The offences of bribing another person, soliciting or accepting a bribe, or bribing a foreign public official, are committed if any act or omission forming part of an offence;

  • Takes place in the UK, or
  • Does not take place in the UK, but

    • The act or omission would be an offence if it took place in the UK, and
    • The person concerned has a close connection with the UK, e. it is a British citizen; ordinarily resident in the UK; a body incorporated in the UK; or a Scottish partnership.

Consequently, the BA 2010 has extraterritorial effect. It applies to foreign businesses having a trading presence in the UK, along with UK businesses that trade abroad4.


The FCPA can apply to prohibited conduct anywhere around the world, and extends to publicly traded companies and their officers, directors, employees, stockholders, and agents. Agents can include third party agents, consultants, distributors, joint-venture partners, and others5.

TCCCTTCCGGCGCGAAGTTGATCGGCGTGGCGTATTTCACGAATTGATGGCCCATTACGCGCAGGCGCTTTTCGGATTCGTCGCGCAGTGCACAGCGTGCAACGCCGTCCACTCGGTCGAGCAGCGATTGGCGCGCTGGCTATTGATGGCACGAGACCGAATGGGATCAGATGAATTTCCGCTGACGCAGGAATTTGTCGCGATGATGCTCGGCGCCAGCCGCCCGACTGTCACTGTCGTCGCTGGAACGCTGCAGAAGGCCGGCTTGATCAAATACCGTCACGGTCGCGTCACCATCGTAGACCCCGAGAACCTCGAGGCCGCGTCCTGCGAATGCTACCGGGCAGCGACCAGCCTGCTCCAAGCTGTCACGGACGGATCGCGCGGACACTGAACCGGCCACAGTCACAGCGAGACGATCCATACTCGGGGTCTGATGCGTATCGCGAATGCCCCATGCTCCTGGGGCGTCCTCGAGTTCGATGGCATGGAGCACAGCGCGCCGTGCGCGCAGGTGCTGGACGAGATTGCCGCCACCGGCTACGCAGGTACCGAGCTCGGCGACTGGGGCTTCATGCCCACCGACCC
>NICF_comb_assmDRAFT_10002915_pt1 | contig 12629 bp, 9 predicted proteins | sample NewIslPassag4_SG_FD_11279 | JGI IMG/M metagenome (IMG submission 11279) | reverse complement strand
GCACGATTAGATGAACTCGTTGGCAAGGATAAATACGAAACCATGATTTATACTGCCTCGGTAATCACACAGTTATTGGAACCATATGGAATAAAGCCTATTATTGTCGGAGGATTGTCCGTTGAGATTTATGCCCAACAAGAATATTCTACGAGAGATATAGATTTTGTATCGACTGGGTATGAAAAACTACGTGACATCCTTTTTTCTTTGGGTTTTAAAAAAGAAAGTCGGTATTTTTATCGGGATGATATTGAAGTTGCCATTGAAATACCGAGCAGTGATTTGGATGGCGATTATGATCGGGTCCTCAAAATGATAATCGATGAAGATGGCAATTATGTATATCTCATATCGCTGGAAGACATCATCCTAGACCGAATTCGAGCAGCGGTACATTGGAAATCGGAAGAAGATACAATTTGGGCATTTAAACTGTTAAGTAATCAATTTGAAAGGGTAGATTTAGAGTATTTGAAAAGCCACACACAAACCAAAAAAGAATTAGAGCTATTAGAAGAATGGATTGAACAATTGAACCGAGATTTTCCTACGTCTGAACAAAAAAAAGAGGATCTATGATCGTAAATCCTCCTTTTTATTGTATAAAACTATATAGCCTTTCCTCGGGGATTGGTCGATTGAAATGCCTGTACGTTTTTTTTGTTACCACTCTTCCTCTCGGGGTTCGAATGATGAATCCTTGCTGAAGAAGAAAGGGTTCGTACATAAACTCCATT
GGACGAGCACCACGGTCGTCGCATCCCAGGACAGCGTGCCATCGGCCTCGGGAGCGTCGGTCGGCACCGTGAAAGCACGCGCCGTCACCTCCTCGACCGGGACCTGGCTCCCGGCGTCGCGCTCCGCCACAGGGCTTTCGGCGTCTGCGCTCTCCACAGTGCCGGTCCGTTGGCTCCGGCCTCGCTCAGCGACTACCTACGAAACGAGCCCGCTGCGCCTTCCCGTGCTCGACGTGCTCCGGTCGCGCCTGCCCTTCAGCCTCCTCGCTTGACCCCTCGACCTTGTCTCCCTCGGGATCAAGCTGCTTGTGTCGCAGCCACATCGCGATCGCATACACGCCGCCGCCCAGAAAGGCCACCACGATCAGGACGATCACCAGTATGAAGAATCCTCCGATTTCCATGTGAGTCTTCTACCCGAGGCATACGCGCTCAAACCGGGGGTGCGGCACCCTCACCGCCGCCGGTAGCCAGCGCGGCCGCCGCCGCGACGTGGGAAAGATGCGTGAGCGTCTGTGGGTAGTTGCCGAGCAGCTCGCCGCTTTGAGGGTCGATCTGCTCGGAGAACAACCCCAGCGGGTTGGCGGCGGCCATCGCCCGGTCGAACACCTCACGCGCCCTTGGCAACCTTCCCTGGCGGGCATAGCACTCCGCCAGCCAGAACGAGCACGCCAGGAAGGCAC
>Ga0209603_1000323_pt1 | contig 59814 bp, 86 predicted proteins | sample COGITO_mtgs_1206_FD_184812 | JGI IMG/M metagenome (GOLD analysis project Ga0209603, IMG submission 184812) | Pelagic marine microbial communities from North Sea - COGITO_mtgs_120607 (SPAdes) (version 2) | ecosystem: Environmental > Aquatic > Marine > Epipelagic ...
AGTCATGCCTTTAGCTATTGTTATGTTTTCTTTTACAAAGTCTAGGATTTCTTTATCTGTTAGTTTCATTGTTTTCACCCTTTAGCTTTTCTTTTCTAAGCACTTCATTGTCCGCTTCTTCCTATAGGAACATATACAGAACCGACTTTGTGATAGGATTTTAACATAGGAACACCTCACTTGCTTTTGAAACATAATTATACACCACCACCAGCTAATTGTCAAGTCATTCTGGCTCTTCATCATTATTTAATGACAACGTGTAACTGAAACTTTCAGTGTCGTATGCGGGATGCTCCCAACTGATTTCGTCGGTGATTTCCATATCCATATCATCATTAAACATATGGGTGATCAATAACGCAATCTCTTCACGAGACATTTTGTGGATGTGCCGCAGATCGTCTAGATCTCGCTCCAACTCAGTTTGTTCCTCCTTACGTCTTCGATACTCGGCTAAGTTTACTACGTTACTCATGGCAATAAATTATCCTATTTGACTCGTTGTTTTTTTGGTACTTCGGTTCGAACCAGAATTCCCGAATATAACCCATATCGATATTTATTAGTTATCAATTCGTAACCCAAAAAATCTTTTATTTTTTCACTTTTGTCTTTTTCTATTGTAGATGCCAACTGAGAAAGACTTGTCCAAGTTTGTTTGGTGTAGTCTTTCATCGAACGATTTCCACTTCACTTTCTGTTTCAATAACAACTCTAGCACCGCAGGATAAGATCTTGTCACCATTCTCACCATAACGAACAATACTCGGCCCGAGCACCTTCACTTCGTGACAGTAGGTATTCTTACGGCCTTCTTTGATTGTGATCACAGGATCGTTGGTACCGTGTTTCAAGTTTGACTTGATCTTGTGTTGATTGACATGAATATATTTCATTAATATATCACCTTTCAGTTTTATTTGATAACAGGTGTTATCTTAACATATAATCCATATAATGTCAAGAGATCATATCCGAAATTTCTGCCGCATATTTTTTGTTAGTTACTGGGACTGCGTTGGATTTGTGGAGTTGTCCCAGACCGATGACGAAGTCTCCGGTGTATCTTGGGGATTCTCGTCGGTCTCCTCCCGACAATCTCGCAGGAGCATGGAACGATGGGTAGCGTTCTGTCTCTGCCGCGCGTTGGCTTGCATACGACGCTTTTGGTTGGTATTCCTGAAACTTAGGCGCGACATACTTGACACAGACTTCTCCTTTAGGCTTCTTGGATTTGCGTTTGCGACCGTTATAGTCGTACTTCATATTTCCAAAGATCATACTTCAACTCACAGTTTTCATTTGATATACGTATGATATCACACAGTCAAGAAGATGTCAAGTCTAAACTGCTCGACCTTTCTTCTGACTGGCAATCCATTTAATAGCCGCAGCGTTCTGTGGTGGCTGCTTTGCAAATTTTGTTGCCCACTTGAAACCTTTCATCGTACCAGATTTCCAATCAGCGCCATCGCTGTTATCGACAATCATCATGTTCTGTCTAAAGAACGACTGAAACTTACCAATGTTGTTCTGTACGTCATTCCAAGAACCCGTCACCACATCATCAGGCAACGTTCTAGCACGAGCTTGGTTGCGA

It is indispensable to note that the anti-bribery provisions of the FCPA also apply to foreign firms and persons who take (themselves or through agents) any action in furtherance of such a corrupt payment while in the US.


The BA 2010

The Serious Fraud Office is the lead prosecuting agency under the BA 2010. The following penalties apply for any breach of the BA 2010:

  • Individuals may be subject to unlimited fines, and/or up to ten years' imprisonment;
  • Companies may be subject to unlimited fines, and may be excluded from public procurement exercises in the UK; and,
  • Directors may also be disqualified from acting as a director for between two and 15 years6.


The SEC and the Department of Justice are jointly responsible for enforcing the FCPA. The sanctions for FCPA violations can be significant, since the SEC may bring civil enforcement actions against issuers and their officers, directors, employees, stockholders, and agents for violations of the anti-bribery or accounting provisions of the FCPA. Companies and individuals that have committed violations of the FCPA may have to return these ill-gotten gains, plus pay prejudgment interest and substantial civil penalties. Companies may also be subject to oversight by an independent consultant7.